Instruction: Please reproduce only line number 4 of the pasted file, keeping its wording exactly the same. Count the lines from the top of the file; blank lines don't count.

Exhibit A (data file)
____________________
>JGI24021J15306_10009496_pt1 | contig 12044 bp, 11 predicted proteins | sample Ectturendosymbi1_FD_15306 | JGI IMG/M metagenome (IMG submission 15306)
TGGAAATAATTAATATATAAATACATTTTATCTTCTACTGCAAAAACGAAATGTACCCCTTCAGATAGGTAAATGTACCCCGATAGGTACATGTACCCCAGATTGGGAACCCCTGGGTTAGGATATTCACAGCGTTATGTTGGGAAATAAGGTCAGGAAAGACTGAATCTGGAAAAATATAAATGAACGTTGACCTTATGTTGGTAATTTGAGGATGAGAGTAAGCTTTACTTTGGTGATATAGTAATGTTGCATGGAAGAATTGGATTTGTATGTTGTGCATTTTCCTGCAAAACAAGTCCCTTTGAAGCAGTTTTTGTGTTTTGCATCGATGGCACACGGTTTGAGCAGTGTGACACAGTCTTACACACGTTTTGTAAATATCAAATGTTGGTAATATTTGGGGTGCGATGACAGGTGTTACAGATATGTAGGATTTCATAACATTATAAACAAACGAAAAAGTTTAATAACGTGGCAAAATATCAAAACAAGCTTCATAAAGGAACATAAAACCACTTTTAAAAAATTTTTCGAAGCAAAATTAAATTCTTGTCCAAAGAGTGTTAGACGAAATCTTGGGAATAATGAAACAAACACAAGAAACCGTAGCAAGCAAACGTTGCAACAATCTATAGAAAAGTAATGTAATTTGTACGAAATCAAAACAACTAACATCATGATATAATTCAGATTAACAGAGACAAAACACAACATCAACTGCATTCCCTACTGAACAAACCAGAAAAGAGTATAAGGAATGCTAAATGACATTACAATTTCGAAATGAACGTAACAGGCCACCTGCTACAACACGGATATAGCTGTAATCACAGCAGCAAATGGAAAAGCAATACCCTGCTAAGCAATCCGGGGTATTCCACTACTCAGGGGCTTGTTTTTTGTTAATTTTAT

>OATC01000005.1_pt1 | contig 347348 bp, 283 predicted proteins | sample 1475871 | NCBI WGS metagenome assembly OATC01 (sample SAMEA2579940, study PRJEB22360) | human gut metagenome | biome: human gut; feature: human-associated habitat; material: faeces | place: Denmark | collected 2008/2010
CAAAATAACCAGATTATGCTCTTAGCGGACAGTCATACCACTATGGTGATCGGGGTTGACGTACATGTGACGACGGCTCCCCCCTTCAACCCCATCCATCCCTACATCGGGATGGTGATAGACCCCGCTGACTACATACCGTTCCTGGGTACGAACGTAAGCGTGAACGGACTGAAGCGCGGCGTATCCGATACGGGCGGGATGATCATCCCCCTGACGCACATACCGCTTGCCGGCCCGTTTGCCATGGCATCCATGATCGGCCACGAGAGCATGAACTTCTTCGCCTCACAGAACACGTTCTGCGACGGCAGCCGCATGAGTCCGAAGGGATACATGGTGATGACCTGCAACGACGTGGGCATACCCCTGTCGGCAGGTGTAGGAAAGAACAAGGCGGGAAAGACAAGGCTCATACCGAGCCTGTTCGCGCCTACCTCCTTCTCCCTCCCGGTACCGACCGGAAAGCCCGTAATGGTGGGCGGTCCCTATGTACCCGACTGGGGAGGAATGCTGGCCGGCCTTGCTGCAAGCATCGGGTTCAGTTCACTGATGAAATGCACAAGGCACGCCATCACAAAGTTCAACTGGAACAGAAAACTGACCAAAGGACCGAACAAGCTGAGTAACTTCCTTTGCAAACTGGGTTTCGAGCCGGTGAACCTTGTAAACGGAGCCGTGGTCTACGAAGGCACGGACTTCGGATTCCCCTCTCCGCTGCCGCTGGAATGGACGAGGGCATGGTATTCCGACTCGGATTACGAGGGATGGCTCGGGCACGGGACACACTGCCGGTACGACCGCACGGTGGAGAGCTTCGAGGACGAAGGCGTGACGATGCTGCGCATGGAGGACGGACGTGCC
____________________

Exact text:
CAAAATAACCAGATTATGCTCTTAGCGGACAGTCATACCACTATGGTGATCGGGGTTGACGTACATGTGACGACGGCTCCCCCCTTCAACCCCATCCATCCCTACATCGGGATGGTGATAGACCCCGCTGACTACATACCGTTCCTGGGTACGAACGTAAGCGTGAACGGACTGAAGCGCGGCGTATCCGATACGGGCGGGATGATCATCCCCCTGACGCACATACCGCTTGCCGGCCCGTTTGCCATGGCATCCATGATCGGCCACGAGAGCATGAACTTCTTCGCCTCACAGAACACGTTCTGCGACGGCAGCCGCATGAGTCCGAAGGGATACATGGTGATGACCTGCAACGACGTGGGCATACCCCTGTCGGCAGGTGTAGGAAAGAACAAGGCGGGAAAGACAAGGCTCATACCGAGCCTGTTCGCGCCTACCTCCTTCTCCCTCCCGGTACCGACCGGAAAGCCCGTAATGGTGGGCGGTCCCTATGTACCCGACTGGGGAGGAATGCTGGCCGGCCTTGCTGCAAGCATCGGGTTCAGTTCACTGATGAAATGCACAAGGCACGCCATCACAAAGTTCAACTGGAACAGAAAACTGACCAAAGGACCGAACAAGCTGAGTAACTTCCTTTGCAAACTGGGTTTCGAGCCGGTGAACCTTGTAAACGGAGCCGTGGTCTACGAAGGCACGGACTTCGGATTCCCCTCTCCGCTGCCGCTGGAATGGACGAGGGCATGGTATTCCGACTCGGATTACGAGGGATGGCTCGGGCACGGGACACACTGCCGGTACGACCGCACGGTGGAGAGCTTCGAGGACGAAGGCGTGACGATGCTGCGCATGGAGGACGGACGTGCC